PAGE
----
Text by CLOT Magazine
Today, we are premiering the video for the track Something Somewhere Not Here Not There from Alagôa’s debut album, The Jar, coming on October 18 on the experimental audiovisual label Turva. Alexandre Alagôa is an experimental filmmaker, multimedia artist and music producer working between Portugal and Luxembourg. Alagôa takes a strong influence from conceptual art, the Fluxus movement, and structural film. His music brings a poetic and cinematic landscape reflecting very intimate and nostalgic experiences surrounding his daily, mundane and personal life.
He told us that the whole album was produced from vocal recordings (conversations, singing, mouth noises, different languages) of family members, friends, and complete strangers, as well as banal, senseless and some humorous recordings from his day-to-day life, captured mostly during his first years in Luxembourg. Inevitably, there are mixed feelings when you move away from your country – a first feeling of loneliness, isolation, language and cultural barriers, coupled with a refreshing sense of constant novelty, learning and discovery. The album encapsulates this journey, and the video gives us a glimpse into it.
During the first months living in Luxembourg, Alagôa took his portable audio recorder everywhere in order to capture every single interaction he could, as mundane as it would seem. It was a strange feeling to have every single unique moment I had so carefully recorded now totally dismantled by experimentation. But I think this process was critical because it allowed me to move away from any evocative, emotional or nostalgic attachment with a specific memory, to finally work on the sound as a mere sound; to move away from that representational aspect and focus solely on matter.
Alagôa explains that for the video, he wanted to have a human figure as the main focus to bring forward a transient feeling. Hence, he and film and art director Daniela Rubinshtein started looking at pieces like Bernini’s Apollo and Daphne, Arcimboldo’s paintings, or just photos of butterflies and other insects coming out of their cocoons.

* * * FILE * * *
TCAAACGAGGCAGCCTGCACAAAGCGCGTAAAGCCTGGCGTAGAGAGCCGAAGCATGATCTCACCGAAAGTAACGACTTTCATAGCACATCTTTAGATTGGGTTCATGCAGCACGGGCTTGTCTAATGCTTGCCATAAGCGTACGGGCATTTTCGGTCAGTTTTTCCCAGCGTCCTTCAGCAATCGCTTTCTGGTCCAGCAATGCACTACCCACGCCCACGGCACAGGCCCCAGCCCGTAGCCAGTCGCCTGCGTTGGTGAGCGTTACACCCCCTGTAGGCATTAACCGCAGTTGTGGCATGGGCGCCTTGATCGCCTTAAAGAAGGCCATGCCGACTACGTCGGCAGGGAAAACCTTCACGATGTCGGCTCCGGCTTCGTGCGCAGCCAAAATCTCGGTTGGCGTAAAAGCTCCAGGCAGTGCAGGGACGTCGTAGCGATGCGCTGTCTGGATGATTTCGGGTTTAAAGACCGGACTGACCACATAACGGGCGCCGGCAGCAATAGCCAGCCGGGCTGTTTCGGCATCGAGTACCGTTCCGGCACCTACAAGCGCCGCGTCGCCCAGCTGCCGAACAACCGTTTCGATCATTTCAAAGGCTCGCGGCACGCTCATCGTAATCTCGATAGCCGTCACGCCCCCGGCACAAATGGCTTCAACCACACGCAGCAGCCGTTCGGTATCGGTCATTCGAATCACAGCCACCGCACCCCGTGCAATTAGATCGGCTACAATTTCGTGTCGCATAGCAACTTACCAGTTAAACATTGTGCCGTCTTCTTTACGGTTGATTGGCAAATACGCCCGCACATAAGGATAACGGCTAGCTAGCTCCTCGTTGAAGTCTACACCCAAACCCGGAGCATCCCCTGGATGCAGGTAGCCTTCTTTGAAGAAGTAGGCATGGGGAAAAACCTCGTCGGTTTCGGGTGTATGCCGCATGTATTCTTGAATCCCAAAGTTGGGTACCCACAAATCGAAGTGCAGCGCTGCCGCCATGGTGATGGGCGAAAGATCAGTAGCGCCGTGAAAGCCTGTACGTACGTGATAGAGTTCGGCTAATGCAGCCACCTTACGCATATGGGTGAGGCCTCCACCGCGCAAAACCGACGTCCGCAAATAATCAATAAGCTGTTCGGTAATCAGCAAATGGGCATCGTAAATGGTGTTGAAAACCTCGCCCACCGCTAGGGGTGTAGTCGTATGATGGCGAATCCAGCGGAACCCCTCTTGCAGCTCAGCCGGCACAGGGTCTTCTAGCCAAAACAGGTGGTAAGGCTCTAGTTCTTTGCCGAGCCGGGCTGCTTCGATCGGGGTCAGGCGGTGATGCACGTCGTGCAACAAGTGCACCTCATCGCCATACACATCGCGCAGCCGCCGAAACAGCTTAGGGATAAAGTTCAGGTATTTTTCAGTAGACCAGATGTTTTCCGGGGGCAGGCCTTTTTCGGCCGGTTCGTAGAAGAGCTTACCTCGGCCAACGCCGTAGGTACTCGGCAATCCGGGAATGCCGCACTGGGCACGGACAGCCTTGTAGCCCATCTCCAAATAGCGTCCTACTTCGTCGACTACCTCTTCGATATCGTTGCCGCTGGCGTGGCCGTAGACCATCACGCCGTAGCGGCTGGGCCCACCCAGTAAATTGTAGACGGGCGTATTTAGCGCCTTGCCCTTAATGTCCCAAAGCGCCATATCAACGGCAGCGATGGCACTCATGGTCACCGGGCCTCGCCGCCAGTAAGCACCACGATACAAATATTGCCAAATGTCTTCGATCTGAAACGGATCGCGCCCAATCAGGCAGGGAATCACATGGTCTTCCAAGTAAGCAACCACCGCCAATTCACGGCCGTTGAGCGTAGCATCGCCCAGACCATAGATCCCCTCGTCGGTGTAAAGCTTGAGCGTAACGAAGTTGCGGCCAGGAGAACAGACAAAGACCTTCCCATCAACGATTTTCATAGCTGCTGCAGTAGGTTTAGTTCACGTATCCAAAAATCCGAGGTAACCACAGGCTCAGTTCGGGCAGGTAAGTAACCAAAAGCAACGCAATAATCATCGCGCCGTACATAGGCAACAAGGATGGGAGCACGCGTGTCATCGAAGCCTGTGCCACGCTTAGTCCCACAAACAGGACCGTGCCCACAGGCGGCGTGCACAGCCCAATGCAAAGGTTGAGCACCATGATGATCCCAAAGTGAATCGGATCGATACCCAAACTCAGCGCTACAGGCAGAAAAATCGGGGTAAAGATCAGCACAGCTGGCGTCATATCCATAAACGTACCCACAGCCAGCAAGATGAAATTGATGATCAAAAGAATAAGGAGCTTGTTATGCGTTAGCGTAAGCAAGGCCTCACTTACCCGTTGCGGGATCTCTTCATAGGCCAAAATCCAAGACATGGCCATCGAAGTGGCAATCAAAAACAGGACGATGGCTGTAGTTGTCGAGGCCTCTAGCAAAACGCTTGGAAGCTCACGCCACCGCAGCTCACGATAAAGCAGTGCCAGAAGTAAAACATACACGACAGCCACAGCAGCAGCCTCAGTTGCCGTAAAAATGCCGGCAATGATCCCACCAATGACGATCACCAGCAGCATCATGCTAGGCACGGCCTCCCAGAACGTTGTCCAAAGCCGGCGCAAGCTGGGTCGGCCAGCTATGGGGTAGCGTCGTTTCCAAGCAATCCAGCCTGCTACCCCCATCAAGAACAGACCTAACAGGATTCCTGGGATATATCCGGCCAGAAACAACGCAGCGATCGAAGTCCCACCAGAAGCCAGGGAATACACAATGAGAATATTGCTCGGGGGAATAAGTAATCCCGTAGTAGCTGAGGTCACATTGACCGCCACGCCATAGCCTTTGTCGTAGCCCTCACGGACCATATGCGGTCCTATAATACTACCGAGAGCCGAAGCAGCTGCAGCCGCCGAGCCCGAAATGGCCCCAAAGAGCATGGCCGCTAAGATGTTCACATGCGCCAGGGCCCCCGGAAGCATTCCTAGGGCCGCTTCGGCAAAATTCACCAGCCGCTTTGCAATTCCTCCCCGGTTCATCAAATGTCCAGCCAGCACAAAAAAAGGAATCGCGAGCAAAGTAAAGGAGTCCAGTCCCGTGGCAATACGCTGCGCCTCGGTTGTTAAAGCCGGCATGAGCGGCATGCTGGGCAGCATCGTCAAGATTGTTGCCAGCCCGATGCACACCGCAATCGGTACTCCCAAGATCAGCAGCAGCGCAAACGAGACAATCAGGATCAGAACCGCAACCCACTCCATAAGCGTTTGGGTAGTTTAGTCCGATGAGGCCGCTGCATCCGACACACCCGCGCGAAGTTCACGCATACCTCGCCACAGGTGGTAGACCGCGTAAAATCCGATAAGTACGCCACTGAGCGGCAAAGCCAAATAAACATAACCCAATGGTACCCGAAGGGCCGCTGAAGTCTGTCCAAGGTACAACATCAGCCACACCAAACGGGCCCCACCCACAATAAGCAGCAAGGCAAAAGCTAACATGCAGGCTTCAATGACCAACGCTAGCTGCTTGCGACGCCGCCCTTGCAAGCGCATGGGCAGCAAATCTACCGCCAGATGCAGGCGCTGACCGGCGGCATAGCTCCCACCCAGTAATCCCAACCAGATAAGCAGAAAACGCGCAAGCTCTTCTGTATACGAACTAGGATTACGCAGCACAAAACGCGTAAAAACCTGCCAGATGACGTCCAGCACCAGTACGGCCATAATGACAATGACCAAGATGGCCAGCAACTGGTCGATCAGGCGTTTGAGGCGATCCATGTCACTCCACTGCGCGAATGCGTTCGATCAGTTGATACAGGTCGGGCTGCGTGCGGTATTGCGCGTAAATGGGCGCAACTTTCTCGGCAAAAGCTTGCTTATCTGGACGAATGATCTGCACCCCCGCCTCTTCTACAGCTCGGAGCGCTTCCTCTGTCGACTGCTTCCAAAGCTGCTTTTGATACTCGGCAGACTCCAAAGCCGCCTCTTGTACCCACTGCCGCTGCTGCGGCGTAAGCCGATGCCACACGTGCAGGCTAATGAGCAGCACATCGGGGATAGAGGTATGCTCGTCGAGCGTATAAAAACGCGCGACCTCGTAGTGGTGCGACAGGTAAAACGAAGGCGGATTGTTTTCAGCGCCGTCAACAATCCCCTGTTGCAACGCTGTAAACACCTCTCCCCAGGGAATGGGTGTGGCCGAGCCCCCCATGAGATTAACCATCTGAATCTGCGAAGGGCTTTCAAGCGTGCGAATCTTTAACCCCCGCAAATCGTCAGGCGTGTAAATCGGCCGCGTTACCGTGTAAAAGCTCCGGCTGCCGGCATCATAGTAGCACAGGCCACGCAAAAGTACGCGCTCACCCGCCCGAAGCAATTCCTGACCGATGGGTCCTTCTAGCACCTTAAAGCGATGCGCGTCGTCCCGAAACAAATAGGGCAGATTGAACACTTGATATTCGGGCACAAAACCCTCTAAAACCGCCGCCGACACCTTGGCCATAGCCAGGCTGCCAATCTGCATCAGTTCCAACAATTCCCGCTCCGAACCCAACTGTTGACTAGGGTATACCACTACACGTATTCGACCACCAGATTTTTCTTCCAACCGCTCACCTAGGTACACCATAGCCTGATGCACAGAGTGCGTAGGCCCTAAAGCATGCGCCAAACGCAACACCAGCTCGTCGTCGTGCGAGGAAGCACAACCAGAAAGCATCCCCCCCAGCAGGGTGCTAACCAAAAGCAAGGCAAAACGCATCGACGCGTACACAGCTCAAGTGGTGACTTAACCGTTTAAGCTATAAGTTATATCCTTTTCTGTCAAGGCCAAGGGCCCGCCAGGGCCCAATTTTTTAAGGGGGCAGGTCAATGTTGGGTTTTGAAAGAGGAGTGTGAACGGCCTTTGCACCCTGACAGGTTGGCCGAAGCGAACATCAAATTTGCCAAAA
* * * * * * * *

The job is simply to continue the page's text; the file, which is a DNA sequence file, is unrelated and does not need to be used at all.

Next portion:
Intimacy, closeness, the mouth and soft speech are recurrent themes in the album. They are crucial to the album because they work as a way for me to reflect on general questions related to being an expat, such as how does one leaves everyone dear behind? Or how does one rebuild a new life in a totally unfamiliar place? Somehow I thought the answer would be found in recording everything all around me. An erratic, frenetic, restless sound archive of every memory I would live.
When I first listened to Alex’s music, I heard different voices and sounds that reminded me of breaking glass. It gave me an understanding of the fragility of this world and its beauty, pure as crystal. Says film and art director Daniela Rubinshtein about the inspiration behind the video.
Whenever I produce a video piece, I immerse myself in the music and in what I feel with and through it. For me, working with Alex was, first of all, an exchange of emotions and feelings, an exchange of something that opens the soul. This is something that cannot so much be described; it’s like water, or a butterfly, or flowers, you look at them in a brief single moment, and you freeze from their beauty. Rubinshtein continues.
When we ask Alagôa how the visual side connects to the sound or helps drive the track’s narrative, he explains that the narrative is related to the title of the track. I think someone had asked me what was I looking for out there that I hadn’t found in Portugal, and I said something like, well, I’m looking for something somewhere, neither here nor there. Sometimes we simply need to get out of where we are in order to see what we actually are. We can’t see ourselves if, from time to time, we don’t get out of our own self.